Optimising the transport properties and reactivity of microbially-synthesised magnetite for in situ remediation

Nimisha Joshi (Lead / Corresponding author), Feixue Liu, Mathew Paul Watts, Heather Williams, Victoria S. Coker, Doris Schmid, Thilo Hofmann, Jonathan R. Lloyd (Lead / Corresponding author)

Research output: Contribution to journalArticlepeer-review

8 Citations (Scopus)
227 Downloads (Pure)


Engineered nanoparticles offer the potential for remediation of land and water that has been contaminated by organics and metals. Microbially synthesized nano-scale magnetite, prepared from Fe(III) oxides by subsurface Fe(III)-reducing bacteria, offers a scalable biosynthesis route to such a nano-scale remediation reagent. To underpin delivery of "bionanomagnetite" (BNM) nanomaterial during in situ treatment options, we conducted a range of batch and column experiments to assess and optimise the transport and reactivity of the particles in porous media. Collectively these experiments, which include state of the art gamma imaging of the transport of99mTc-labelled BNM in columns, showed that non-toxic, low cost coatings such as guar gum and salts of humic acid can be used to enhance the mobility of the nanomaterial, while maintaining reactivity against target contaminants. Furthermore, BNM reactivity can be enhanced by the addition of surface coatings of nano-Pd, extending the operational lifetime of the BNM, in the presence of a simple electron donor such as hydrogen or formate.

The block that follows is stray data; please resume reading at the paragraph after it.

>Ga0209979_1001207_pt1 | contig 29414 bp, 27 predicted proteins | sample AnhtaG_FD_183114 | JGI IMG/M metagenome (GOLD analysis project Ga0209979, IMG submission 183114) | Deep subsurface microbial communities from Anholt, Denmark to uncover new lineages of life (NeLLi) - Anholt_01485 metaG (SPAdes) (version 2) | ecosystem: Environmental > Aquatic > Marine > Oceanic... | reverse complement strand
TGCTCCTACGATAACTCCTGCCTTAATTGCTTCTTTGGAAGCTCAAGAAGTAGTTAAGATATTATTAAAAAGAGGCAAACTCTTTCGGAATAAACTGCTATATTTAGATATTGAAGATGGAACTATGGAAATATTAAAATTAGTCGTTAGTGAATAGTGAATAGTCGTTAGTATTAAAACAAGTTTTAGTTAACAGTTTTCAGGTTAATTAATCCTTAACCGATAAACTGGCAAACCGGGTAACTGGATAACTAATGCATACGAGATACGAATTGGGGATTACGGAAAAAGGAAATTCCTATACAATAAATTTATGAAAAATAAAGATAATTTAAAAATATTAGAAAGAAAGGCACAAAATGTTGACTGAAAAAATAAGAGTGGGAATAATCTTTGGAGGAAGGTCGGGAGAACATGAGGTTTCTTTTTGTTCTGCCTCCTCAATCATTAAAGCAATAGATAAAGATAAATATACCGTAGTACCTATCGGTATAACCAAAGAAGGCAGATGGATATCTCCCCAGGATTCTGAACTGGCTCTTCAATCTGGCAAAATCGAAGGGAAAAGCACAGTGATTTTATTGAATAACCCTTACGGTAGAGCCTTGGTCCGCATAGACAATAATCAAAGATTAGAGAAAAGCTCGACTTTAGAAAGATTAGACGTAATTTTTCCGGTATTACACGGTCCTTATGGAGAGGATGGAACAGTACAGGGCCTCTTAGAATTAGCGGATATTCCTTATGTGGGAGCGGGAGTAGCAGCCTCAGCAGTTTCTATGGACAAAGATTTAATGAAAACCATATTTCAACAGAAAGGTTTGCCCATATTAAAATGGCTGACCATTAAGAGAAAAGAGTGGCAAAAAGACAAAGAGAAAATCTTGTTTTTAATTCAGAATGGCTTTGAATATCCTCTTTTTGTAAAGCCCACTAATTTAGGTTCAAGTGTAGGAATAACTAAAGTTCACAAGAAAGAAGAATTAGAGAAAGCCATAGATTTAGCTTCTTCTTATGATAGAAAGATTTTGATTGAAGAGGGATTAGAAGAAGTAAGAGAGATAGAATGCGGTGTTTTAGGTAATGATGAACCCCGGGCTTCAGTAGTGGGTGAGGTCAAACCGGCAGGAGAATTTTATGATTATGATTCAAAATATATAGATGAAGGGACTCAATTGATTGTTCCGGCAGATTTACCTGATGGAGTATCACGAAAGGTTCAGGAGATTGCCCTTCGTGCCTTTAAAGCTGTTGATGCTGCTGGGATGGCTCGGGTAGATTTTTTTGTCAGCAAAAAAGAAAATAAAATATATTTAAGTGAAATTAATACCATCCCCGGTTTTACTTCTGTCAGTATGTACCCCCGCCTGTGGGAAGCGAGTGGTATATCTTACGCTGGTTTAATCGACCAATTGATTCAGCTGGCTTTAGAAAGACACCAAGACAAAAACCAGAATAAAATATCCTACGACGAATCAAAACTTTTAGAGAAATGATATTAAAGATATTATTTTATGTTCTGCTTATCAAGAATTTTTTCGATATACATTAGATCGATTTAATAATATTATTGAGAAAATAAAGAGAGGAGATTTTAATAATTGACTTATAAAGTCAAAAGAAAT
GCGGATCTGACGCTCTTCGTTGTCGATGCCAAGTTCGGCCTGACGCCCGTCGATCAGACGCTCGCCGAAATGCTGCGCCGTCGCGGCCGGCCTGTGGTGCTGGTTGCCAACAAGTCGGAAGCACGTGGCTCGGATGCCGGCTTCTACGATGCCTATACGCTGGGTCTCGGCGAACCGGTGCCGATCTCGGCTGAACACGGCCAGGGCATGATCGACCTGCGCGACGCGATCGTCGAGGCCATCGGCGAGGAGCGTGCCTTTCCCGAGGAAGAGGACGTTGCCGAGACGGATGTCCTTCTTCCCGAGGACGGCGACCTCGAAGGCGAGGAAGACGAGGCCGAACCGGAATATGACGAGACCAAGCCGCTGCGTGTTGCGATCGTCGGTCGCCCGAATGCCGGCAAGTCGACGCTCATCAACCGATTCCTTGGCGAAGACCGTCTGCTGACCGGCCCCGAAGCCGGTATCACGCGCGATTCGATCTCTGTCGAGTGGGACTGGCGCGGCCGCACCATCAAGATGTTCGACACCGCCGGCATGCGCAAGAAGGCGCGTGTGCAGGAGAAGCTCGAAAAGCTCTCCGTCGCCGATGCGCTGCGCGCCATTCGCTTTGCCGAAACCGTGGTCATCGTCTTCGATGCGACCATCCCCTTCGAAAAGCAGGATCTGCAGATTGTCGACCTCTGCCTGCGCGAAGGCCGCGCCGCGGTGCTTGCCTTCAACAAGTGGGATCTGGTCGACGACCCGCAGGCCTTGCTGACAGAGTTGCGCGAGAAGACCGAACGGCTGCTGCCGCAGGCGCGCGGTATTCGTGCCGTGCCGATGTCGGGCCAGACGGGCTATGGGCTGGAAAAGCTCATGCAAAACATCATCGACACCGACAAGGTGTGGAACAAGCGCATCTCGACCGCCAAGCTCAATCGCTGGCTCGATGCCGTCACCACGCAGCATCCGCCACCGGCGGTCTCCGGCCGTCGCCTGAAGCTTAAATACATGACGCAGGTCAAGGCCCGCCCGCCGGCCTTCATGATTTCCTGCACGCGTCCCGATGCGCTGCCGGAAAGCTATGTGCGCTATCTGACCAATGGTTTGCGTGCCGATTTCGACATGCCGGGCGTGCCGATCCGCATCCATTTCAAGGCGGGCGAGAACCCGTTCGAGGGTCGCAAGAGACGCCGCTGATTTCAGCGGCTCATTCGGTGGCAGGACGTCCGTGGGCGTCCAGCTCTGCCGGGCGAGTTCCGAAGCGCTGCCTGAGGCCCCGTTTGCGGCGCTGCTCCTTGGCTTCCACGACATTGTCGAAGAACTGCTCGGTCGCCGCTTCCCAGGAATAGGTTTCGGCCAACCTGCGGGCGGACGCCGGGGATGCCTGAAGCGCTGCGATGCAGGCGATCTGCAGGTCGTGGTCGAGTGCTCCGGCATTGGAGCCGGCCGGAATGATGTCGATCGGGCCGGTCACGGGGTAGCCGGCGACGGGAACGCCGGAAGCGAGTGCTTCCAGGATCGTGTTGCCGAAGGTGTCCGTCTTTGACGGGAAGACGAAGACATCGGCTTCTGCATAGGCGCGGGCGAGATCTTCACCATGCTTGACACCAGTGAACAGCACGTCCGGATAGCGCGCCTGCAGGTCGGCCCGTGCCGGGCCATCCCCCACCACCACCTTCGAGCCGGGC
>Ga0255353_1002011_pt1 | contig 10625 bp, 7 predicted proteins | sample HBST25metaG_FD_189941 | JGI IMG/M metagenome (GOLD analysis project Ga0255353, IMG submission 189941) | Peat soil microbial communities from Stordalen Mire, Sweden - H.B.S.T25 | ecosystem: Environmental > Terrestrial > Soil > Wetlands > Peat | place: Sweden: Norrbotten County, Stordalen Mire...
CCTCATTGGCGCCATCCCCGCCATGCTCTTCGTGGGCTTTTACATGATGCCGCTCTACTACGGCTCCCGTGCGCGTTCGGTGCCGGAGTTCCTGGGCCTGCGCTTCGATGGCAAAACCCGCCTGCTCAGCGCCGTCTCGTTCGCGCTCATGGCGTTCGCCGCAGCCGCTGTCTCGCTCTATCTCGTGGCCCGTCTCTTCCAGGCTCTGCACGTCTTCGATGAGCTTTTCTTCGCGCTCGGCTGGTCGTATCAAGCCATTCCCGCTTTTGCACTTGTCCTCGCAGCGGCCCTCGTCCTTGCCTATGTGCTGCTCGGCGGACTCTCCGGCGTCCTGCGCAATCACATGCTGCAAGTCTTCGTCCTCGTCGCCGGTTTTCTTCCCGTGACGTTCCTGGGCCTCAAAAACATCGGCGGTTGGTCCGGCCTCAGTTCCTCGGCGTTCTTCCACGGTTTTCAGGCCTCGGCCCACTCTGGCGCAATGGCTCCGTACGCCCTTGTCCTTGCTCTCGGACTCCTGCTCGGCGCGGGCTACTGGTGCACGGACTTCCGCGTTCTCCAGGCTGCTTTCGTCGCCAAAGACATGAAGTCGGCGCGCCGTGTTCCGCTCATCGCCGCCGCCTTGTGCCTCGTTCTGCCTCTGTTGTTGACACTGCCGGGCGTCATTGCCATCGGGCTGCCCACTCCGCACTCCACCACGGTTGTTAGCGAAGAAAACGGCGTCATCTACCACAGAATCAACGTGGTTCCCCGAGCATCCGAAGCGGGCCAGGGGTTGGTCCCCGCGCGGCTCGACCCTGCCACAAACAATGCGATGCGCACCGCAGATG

Original languageEnglish
Article number4246
Pages (from-to)1-12
Number of pages12
JournalScientific Reports
Publication statusPublished - 9 Mar 2018


  • Journal article
  • Biogeochemistry
  • Pollution remediation


Dive into the research topics of 'Optimising the transport properties and reactivity of microbially-synthesised magnetite for in situ remediation'. Together they form a unique fingerprint.

Cite this